After 18 years of war, $780 billion spent on combat, and $130 billion spent on reconstruction, the administration’s new stated goal in Afghanistan is “to achieve a peace agreement that ensures Afghan soil is never used again by terrorists against the United States, its allies, or any country and allows American troops to return home.” Negotiations for such a peace agreement are underway, with representatives from the United States government, the Afghan government, and the Taliban all attempting to bargain in the midst of what’s effectively a stalemate.
On January 28, the House Committee on Oversight and Reform’s Subcommittee on National Security held a hearing to examine the Trump administration’s Afghanistan strategy for these negotiations. The House Oversight Committee invited representatives from the Department of State and the Department of Defense, as well as the Special Inspector General for Afghanistan Reconstruction (SIGAR), John F. Sopko. Sopko was the only one of the three to attend.
“Women play a dispositive role in reducing conflict, advancing reconciliation, and ensuring that critical issues get addressed in negotiations.”https://t.co/0fcezBgQbg— Afghan Women for Peace (@AfgWomen4Peace) September 4, 2019
Despite all of the political back-and-forth, I noticed that the women of Afghanistan were only mentioned when Rep. Carolyn Maloney (D-NY 12) pointedly asked Sopko about what the negotiations and reconstruction could mean for them. During decades of war from the 1970s to the 90s, and specifically under the Taliban regime from 1996 to 2001, Afghan women were banned from working, attending school, leaving the house without a male relative, being involved in politics, and showing bare skin in public. Violence against women, often as punishment for breaking these rules, was harsh.
However, I did attend the hearing; Sopko gave a statement on the oversight needed to ensure that reconstruction in Afghanistan is properly administered in order to reduce waste, abuse, and fraud. He was questioned by Chairman Stephen Lynch (D-MA 08) and Reps. Jody Hice (R-GA 10), Peter Welch (D-VT 00), Mark Green (R-TN 07), Robin Kelly (DA-IL 02), Thomas Massie (R-KY 04), Stacey Plaskett (D-VI 00) and Virginia Foxx (R-NC 05).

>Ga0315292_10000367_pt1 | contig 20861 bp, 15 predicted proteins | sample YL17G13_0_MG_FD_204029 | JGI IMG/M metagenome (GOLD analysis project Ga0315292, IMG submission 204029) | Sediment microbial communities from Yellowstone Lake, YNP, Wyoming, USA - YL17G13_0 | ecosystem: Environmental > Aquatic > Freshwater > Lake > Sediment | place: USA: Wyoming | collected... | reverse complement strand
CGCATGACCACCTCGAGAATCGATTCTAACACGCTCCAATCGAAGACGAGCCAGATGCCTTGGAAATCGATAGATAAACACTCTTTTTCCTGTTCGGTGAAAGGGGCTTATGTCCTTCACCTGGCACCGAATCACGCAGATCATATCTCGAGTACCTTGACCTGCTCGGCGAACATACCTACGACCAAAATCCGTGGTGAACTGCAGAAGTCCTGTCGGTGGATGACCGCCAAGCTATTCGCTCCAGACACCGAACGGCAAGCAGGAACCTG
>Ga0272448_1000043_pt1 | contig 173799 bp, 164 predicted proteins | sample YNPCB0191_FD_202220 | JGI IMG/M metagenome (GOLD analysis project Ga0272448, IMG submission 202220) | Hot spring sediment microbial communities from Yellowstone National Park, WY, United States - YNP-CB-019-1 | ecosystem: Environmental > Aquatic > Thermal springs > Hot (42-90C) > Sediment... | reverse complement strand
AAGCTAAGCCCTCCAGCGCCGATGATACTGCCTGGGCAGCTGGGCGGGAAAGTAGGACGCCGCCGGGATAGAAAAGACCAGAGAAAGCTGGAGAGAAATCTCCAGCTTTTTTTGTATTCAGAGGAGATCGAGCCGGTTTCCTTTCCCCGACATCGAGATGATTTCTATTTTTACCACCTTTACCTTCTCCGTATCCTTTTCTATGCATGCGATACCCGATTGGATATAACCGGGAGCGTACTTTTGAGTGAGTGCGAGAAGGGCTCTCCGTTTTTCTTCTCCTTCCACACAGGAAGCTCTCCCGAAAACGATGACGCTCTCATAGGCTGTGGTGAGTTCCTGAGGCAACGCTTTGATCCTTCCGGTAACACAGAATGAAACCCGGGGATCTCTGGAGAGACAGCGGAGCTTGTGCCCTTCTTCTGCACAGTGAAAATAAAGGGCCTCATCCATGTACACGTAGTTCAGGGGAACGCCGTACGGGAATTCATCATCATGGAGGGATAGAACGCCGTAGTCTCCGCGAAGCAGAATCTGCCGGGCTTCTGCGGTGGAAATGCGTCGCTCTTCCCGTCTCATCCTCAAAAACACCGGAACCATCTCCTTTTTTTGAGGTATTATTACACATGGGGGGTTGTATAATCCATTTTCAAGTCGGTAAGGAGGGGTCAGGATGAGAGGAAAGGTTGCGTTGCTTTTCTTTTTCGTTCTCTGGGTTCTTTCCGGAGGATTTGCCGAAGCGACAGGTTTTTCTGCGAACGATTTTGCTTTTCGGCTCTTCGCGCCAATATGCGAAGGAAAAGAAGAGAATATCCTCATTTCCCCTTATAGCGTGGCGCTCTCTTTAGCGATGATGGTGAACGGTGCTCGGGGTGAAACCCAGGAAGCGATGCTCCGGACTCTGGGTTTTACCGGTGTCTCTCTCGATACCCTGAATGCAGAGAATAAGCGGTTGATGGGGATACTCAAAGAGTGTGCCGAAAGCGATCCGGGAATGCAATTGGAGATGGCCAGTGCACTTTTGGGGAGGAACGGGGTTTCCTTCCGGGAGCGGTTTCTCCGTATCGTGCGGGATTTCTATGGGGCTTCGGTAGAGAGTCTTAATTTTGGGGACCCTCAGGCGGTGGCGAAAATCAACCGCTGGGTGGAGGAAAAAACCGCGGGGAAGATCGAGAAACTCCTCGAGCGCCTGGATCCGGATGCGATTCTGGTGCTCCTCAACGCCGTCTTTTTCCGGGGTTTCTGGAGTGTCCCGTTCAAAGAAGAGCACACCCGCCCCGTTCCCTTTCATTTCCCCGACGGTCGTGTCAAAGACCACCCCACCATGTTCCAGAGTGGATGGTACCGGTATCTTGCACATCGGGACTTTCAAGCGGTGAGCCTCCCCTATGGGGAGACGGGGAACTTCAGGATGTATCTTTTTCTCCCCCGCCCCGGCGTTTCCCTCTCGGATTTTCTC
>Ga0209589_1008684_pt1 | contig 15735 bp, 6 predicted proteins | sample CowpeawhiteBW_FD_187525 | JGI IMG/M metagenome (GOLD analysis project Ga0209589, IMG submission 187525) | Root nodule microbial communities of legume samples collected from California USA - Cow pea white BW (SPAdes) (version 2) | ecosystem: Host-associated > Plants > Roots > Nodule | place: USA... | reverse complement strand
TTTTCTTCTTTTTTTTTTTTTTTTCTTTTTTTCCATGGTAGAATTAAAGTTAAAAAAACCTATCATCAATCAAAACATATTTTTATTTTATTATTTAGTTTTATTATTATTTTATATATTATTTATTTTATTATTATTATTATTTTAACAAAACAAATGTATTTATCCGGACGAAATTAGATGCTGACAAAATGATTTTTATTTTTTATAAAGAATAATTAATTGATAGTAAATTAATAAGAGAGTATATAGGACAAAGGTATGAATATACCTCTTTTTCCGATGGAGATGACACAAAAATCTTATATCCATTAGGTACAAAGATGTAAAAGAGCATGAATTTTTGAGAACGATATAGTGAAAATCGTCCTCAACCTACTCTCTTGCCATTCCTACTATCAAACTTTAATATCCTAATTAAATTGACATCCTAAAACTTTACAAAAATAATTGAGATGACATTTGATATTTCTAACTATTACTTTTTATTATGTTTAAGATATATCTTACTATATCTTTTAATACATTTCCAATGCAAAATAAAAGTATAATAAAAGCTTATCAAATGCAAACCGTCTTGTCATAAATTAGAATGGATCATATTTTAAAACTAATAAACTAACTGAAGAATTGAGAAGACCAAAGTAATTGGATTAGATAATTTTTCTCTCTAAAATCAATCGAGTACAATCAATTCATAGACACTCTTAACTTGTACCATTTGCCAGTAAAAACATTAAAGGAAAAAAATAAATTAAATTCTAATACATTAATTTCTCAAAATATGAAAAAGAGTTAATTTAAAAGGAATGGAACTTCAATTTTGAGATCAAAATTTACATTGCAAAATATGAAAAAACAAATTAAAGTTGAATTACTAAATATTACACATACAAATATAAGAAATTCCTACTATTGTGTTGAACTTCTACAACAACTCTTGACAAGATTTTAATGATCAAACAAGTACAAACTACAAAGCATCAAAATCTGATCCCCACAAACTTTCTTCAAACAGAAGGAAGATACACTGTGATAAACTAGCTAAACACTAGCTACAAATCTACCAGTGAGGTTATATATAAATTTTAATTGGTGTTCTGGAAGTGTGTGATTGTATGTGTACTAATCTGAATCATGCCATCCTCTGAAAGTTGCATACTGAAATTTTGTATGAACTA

The status of Afghan women has improved exponentially since the collapse of the Taliban regime. The Afghan constitution, ratified in 2003, protects women’s rights. Afghan women now hold 63 out of 320 parliament seats. 1,150 women entrepreneurs have invested $77 million in new enterprises. 68,000 women are teachers; 10,000 women are doctors, nurses, and other healthcare professionals; 6,000 women are involved in Afghanistan’s military, police, and judicial systems. Yet despite these massive gains, the country still ranked 153rd of 160 countries for gender equality in 2018.
Rep. Maloney pointed out that, in discussions of reconstruction in Afghanistan, women have neither been included at the table nor have been a major point of policy concern on any negotiating side. Moreover, Afghan women do not trust the Taliban to keep its promises of respect and inclusion after reintegration of its fighters. Take the words of an Afghan prosecutor of violence against women, Zainab Fayez, who has been named a hero for women’s rights.
Rahima Jami, a member of the Afghan parliament, said that “Afghan women want peace too, but not at any cost.” I can’t help but agree with Rep. Maloney, Fayez, and Jami that Afghan women cannot simply be tossed to the side in all of this. To be clear, I’m not sure where I stand on the negotiations at all, let alone how the United States has waged the longest war in its history and doesn’t currently seem to have a coherent exit strategy. But I do believe the women of Afghanistan are afraid of what will happen if the men who have brutalized and oppressed them for years come back into power. As Sopko said during the hearing to Rep. Brenda Lawrence (D-MI 14), there are “no reassurances” that any peace deal will protect women, and that’s exactly the problem.
Without anyone advocating for them in the negotiations, who will ensure that the lives of Afghan women continue on the path of safety and upward mobility that began after the collapse of the Taliban? And, as Rep. Maloney asked, why shouldn’t women be at the table arguing for their own rights? The Afghan Women’s Network, representing 3,500 members and 125 women’s organizations from across the country, demanded to be included in negotiations when they first began two years ago; 750 women leaders did the same again in 2019.
But their calls for a seat at the table went unanswered.
In the peace deal announced on February 21, set to be signed officially on February 29, there’s no guarantee of the preservation of Afghan women’s rights. In the words of Gayle Tzemach Lemmon, an ABC journalist and author of the book The Dressmaker of Khair Khana about Afghan woman’s desire for freedom under the Taliban, “The question is whether peace will come on the backs of women.” Unfortunately, it seems that the answer is yes, jeopardizing years of progress for the women of Afghanistan and putting their futures at risk.
We should take this as a warning: when women aren’t at the table fighting for themselves, they’re on it as pawns to be nudged aside by players who deem their lives unworthy. Afghan women need to be in any further discussions after this peace agreement is officially signed, and their voices must be heard, loud and clear.